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Swedish children’s narratives about growing up in shared residence

Conference contribution
Authors Rakel Berman
Published in International Conference on Shared Parenting , 9-11 July 2014, Bonn, Germany
Volume 2014
Publication year 2014
Published at Department of Social Work
Language en
Keywords dual residence, shared residence, joint physical custody, shared care, post-divorce childhood, divorce, doing family
Subject categories Family research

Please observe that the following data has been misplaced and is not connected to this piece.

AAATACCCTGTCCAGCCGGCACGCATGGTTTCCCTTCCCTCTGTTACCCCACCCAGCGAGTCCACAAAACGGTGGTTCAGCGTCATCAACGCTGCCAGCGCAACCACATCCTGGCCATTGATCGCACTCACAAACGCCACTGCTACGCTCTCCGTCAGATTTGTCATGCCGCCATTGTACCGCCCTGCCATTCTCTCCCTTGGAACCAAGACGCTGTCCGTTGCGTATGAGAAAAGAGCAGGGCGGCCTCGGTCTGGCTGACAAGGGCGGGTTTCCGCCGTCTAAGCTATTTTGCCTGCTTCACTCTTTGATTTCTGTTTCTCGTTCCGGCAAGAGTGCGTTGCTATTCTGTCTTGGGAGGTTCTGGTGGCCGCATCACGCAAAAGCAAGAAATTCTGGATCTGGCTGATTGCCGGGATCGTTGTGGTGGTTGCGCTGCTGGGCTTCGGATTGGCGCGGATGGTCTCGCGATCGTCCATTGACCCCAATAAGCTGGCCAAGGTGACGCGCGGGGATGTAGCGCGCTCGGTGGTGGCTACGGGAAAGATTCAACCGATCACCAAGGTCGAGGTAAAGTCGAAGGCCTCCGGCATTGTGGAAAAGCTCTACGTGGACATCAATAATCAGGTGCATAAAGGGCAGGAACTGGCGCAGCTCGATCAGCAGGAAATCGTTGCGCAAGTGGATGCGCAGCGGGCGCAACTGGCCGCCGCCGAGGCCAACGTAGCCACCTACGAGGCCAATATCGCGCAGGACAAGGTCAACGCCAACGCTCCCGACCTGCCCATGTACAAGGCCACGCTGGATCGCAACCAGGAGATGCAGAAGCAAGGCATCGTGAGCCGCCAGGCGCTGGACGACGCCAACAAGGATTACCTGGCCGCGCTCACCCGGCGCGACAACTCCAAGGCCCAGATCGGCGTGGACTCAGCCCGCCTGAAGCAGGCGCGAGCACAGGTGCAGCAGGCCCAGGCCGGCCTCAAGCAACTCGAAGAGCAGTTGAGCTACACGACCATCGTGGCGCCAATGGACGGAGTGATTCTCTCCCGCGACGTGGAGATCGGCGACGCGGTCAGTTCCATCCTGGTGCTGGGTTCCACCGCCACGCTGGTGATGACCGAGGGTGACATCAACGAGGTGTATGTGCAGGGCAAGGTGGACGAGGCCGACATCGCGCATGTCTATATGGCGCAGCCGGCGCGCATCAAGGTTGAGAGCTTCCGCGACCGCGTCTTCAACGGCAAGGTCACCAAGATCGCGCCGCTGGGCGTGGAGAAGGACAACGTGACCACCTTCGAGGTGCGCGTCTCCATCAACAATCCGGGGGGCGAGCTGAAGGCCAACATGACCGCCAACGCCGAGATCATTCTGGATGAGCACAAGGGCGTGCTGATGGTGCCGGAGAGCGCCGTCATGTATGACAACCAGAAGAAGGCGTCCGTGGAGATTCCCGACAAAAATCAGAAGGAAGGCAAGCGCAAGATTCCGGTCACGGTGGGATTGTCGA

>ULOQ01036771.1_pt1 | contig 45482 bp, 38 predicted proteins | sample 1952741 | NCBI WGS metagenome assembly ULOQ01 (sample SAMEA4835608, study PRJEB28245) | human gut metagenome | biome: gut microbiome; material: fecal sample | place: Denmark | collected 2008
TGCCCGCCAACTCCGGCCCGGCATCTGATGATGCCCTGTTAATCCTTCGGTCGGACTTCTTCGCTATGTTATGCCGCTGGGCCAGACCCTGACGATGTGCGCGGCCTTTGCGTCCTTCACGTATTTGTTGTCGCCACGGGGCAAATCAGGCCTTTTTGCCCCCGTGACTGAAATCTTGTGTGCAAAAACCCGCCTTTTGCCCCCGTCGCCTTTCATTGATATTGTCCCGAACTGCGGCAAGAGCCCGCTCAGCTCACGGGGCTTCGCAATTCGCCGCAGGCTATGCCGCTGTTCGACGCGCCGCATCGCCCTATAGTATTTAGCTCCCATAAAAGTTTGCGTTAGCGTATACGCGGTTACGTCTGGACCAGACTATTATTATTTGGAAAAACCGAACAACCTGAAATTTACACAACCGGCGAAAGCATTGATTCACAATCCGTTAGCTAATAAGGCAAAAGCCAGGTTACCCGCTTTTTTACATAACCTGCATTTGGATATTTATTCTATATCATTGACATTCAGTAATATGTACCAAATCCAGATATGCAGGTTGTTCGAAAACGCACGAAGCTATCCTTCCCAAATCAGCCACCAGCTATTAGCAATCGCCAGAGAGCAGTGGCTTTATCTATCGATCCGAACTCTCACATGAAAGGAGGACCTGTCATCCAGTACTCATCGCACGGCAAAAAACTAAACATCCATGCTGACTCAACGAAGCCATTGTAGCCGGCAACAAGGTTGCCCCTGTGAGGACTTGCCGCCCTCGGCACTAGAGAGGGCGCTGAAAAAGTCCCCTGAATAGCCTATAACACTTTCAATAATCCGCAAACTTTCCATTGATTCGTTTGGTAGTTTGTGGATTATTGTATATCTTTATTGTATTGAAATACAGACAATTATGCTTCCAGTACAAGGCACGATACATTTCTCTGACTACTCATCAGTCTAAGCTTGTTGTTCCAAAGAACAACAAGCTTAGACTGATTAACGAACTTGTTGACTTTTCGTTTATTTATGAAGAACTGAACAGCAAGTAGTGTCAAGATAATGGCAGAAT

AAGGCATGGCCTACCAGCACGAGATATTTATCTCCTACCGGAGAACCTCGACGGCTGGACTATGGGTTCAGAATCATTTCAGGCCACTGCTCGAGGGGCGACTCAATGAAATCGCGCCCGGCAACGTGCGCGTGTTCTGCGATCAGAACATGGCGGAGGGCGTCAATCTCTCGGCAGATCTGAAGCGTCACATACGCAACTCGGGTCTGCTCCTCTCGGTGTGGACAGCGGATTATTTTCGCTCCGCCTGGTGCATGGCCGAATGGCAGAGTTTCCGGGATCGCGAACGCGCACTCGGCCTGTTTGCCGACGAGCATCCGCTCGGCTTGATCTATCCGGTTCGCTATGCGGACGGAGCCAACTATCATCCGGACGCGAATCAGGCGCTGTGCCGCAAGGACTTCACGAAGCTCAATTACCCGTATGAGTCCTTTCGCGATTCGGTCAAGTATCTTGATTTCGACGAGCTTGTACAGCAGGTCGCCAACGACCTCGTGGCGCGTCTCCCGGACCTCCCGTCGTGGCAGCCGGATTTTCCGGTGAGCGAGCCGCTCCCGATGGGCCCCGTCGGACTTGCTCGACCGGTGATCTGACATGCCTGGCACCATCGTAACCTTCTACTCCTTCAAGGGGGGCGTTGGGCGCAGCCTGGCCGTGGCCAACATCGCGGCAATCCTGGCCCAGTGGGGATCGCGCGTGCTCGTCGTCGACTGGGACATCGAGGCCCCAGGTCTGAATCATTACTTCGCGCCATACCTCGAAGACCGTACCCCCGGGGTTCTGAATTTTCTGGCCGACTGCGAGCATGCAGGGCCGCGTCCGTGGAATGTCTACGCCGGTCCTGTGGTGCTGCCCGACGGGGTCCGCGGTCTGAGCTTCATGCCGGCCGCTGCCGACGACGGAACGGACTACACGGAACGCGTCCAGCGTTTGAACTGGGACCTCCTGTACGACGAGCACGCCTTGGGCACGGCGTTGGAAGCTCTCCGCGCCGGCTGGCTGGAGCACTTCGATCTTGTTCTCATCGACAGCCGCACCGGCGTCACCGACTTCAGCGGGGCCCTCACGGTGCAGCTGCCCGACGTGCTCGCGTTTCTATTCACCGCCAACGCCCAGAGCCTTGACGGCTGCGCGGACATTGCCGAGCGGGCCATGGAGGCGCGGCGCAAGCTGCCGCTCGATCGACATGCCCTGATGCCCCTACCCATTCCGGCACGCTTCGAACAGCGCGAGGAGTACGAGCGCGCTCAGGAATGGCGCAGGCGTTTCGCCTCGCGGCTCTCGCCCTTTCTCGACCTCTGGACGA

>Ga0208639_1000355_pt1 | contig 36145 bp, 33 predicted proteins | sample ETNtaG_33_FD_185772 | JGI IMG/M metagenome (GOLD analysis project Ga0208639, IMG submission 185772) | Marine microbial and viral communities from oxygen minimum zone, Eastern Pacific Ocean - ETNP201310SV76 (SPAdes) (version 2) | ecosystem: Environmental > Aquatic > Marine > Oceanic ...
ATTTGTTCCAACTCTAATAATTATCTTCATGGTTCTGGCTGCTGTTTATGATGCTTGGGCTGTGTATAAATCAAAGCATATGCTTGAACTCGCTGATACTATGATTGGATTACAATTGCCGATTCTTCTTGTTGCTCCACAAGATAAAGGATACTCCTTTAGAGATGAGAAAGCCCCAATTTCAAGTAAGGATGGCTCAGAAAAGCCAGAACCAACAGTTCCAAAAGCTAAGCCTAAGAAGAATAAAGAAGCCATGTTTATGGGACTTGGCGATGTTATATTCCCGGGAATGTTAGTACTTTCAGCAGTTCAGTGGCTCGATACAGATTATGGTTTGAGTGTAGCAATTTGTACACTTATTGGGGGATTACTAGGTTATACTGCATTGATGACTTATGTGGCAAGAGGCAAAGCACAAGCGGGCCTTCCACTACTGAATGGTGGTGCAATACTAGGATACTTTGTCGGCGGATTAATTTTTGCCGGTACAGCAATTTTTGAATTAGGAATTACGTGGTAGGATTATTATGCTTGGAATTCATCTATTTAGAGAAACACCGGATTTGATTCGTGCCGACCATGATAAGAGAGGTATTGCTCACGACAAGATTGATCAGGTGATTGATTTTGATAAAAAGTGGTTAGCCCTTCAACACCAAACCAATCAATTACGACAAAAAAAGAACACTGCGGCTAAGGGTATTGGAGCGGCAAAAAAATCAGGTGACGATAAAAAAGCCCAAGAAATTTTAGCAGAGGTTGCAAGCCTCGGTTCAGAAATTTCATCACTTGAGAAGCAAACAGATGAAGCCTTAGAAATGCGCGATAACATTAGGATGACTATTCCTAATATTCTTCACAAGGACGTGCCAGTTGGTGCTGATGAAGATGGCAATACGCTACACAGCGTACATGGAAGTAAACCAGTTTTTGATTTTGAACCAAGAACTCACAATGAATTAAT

Shared residence arrangements are increasingly common in many countries. In Sweden, about one third of children with separated parents share their time between two homes on a 50/50 basis. By using a qualitative perspective, this study aims to shed light on the features of this contemporary family model following family dissolution, focusing on children’s narratives about growing up in shared residence. The presentation aims at further illuminating the practicalities of everyday life for children sharing their time between two households, particularly focusing on children’s voices about family relations, leisure and friendships. The paper is based on an ongoing empirical interview study. Guided by a constructionist approach, the analysis is based on data from qualitative and reflexive in-depth interviews with twenty-seven co-parented children, aged between 9 and 17. The interviews focus on children’s everyday lives within their families as well as in other settings. The results underline the vast variation in experiences among co-parented children. Children’s narratives include both disadvantages of sharing their time between two households and the practical difficulties involved, but also advantages and new opportunities linked to their residence arrangements. Growing up in shared residence arrangements involves new demands on everyday life. The study concludes that shared residence arrangements may work very well for many children, although not for all. How it works depends on a number of variables; individual characteristics of the child as well as the way the arrangement is organized and whether parents are able to cooperate.

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